By George Marrable
- Australia regained the Ashes after beating England 4-0.
- Final game of the series saw Australia win by an innings and 123 runs.
- Steve Smith led from the front for Australia throughout the series.
SYDNEY, AUSTRALIA – England’s disappointing Ashes test series with Australia has come to an end, as Australia won the fifth and final test to take the series 4-0.
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Australia won the five match series 4-0.
- 1st Test, Brisbane – Australia won by 10 wickets (1-0).
- 2nd Test, Adelaide – Australia won by 120 runs (2-0).
- 3rd Test, Perth – Australia won by an innings and 41 runs (3-0).
- 4th Test, Melbourne – Match drawn (3-0).
- 5th Test, Sydney – Australia won by an innings and 123 runs (4-0).
Smith got the better of Root
So much of the talk coming into the series focused on the two captains: Steve Smith and Joe Root. Number one and two in the test ranking respectively, both sides knew their skipper’s performances would be key in competing.
Unfortunately for England, it was Smith who won the battle of the captains as he was instrumental throughout the five test matches for Australia. The Australian captain was far and away the highest run scorer in the series, finishing with an average of 137.40 from the five matches.
England’s bowlers just seemed to have no answer for Smith, as he put them to the sword in every single match. Even before he came to the crease, Smith and Australia already had a psychological advantage over England; Smith was never expected to fail. England’s bowlers were bereft of ideas, and even when they thought they had a plan for him, Smith knuckled down and battled his way through.
Root, on the other hand, could not keep up with his opposite number. Whilst Root wasn’t necessarily poor in the series, averaging 47.25, his scoring was overshadowed by Smith. The England star struggled for consistency as he failed to convert his big scores into centuries throughout the series, with a high score of just 83 from five matches. Root and his side’s series was summed up on the final day of the Sydney test match as he retired with dehydration: exhausted and drained.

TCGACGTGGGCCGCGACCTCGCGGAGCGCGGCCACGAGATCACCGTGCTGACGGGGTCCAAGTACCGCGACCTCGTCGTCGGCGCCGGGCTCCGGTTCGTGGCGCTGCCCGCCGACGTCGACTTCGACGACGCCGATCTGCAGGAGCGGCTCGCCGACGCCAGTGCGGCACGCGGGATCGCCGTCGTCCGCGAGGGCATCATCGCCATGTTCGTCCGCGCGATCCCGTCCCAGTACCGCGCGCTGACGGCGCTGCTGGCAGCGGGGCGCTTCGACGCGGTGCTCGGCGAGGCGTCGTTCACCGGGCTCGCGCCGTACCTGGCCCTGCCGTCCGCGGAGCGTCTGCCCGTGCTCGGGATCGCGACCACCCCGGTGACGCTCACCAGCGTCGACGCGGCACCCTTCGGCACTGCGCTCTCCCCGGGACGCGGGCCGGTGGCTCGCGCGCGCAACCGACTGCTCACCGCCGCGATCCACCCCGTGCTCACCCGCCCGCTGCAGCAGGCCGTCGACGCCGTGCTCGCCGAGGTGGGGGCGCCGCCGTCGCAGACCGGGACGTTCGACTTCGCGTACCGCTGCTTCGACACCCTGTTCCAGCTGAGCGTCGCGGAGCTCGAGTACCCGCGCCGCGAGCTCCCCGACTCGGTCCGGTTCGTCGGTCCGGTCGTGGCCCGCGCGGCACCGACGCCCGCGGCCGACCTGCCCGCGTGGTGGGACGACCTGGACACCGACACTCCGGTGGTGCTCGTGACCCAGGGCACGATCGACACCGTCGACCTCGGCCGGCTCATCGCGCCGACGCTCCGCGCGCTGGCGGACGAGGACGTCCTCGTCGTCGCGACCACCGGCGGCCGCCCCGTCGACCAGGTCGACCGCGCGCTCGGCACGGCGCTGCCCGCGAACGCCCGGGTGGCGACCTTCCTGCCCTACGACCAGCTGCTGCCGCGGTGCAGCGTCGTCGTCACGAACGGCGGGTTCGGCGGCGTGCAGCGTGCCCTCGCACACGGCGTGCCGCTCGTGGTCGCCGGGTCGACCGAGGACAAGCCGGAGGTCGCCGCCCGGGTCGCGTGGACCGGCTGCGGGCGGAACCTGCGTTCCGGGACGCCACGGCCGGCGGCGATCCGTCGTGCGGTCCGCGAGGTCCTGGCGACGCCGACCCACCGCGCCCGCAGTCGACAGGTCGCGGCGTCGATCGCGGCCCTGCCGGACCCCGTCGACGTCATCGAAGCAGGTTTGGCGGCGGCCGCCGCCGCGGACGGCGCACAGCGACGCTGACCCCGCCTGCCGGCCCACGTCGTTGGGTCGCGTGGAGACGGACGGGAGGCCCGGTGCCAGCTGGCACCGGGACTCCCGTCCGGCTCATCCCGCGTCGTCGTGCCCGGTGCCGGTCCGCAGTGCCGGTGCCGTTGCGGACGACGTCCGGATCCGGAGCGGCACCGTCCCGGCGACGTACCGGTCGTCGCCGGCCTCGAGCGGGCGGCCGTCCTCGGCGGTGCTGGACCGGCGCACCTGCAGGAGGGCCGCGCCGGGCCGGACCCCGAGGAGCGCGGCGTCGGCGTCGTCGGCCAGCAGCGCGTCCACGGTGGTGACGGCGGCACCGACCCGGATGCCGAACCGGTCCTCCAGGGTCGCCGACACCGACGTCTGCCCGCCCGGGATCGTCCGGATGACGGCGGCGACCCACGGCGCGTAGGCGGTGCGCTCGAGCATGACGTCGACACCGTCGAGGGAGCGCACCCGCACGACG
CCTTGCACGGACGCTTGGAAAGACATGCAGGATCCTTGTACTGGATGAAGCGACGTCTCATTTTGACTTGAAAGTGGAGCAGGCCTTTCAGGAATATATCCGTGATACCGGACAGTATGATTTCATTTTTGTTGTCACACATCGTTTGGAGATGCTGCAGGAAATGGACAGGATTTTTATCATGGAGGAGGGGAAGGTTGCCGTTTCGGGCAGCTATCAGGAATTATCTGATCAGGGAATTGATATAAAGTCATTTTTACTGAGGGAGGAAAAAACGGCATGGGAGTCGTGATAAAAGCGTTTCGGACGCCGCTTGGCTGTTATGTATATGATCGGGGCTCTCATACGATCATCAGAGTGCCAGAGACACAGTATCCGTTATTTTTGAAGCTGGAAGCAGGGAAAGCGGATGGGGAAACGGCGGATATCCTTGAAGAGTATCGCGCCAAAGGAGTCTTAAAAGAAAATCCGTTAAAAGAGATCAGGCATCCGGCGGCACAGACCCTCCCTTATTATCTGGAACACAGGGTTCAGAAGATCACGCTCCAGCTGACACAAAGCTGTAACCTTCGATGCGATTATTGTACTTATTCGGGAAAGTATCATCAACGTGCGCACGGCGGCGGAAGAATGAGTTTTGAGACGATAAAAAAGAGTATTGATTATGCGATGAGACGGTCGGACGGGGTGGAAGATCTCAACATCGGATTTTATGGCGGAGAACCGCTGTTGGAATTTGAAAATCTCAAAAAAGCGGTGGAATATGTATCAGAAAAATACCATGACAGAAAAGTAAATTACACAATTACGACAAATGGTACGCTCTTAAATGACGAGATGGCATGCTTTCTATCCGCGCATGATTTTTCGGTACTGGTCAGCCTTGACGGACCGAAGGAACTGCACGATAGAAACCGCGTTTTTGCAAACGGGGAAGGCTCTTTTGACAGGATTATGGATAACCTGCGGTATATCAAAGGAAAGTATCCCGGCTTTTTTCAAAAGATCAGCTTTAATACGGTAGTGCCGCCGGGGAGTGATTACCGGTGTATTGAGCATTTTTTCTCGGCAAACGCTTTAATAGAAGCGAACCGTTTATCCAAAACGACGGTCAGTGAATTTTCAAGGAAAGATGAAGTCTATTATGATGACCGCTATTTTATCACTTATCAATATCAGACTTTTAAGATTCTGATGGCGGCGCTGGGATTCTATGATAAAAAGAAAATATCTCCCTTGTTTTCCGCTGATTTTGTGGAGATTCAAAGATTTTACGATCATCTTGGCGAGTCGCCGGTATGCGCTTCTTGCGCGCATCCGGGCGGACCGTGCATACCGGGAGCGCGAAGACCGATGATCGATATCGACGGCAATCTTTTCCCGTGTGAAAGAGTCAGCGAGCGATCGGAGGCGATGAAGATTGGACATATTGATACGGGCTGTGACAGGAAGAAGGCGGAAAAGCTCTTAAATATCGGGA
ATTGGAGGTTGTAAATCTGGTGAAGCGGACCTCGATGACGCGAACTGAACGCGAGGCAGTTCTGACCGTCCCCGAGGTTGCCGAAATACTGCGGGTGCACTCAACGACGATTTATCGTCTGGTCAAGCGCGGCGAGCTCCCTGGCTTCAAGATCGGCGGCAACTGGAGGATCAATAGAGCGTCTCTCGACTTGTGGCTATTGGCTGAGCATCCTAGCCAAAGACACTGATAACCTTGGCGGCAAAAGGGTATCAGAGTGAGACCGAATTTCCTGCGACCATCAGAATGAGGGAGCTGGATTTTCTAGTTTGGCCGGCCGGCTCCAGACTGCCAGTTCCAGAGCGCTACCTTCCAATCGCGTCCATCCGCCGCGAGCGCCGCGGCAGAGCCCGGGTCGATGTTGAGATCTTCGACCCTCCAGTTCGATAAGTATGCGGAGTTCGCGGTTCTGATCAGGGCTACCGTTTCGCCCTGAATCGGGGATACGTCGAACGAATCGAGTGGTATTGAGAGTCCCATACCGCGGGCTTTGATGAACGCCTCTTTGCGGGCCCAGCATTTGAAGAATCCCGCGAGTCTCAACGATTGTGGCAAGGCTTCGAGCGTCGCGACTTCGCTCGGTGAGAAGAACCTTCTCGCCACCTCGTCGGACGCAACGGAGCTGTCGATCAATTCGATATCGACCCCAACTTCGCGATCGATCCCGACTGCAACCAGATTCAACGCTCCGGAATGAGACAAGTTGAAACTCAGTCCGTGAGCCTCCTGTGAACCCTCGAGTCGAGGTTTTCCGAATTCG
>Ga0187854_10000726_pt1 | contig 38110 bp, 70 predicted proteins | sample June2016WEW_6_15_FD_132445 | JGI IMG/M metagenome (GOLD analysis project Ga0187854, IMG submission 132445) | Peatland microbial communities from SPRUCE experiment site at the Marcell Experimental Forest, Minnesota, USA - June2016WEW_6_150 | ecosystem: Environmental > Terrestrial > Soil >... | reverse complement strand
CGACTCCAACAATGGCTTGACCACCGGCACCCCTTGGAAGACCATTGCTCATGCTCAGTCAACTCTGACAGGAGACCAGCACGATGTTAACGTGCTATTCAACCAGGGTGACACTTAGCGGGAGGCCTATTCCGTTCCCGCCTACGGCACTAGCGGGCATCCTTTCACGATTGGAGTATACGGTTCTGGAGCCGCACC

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England’s inconsistency was their downfall
Australia dominated the series throughout, and it was expected they would get the victory against an England team that struggles away from home, but England had their opportunities. But when those opportunities arose, the tourists failed to grasp them.
Both the bowling and batting units struggled for any kind of consistency. From test to test; innings to innings, it was a mystery as to who would step up and perform. In the bowling attack, James Anderson was the only consistent bowler as he came away with 17 wickets, 6 more than Stuart Broad and the only England bowler who’s figures compete with the Australians.
Following Anderson, however, the bowling attack faltered. Even senior bowler Broad could not consistently take wickets and rotation in the lineup meant Jake Ball, Craig Overton, Mason Crane and Tom Curran all never had the opportunity for consistent game time.
The batting lineup was, once again, plagued by the middle order troubles. Moeen Ali, usually so reliable with bat and ball, could not make an impact with either against Australia, and most batsmen failed to follow up a strong score. Jonny Bairstow made just one century and no 50’s. Dawid Malan, one of the better batsmen for England in the series, also failed to perform with regularity.
Overall, Australia were just too strong for England, but just a couple of players consistently making runs or taking wickets could have made it a much tighter contest.
England lacked the depth of Australia
For various reasons, both sides were forced into changes during the series, but it was clear Australia’s strength in depth was far superior to England’s. Before the series had even started, Australia made a bold decision to call up Tim Paine over Matthew Wade, and there wasn’t a place in the squad for the likes of Ashton Agar, Glenn Maxwell and Matt Renshaw.
Even during the series, if a change needed to be made, Australia had a more than capable replacement. Peter Handscomb was replaced by Mitchell Marsh who went on to average over 100 in his three matches. Their ability to replace quality with quality was something that England selectors should have been concerned about.
England, however, had the opposite problem. Whilst the likes of Curran, Ball and Crane are good County Championship players, they lack the experience on the test match stage, whereas Australia were bringing in proven test match players.
The visitors task was made much harder without Ben Stokes who failed to make an appearance in the series. Stokes has been an integral part of the test side, and the lack of all-rounders who can replace him are scarce. Chris Woakes, whilst good with the ball, cannot replicate Stokes’ batting qualities. The lack of all-rounders was a key aspect in England’s demise.
England and Australia begin the ODI series on 14th January at the Melbourne Cricket Ground.
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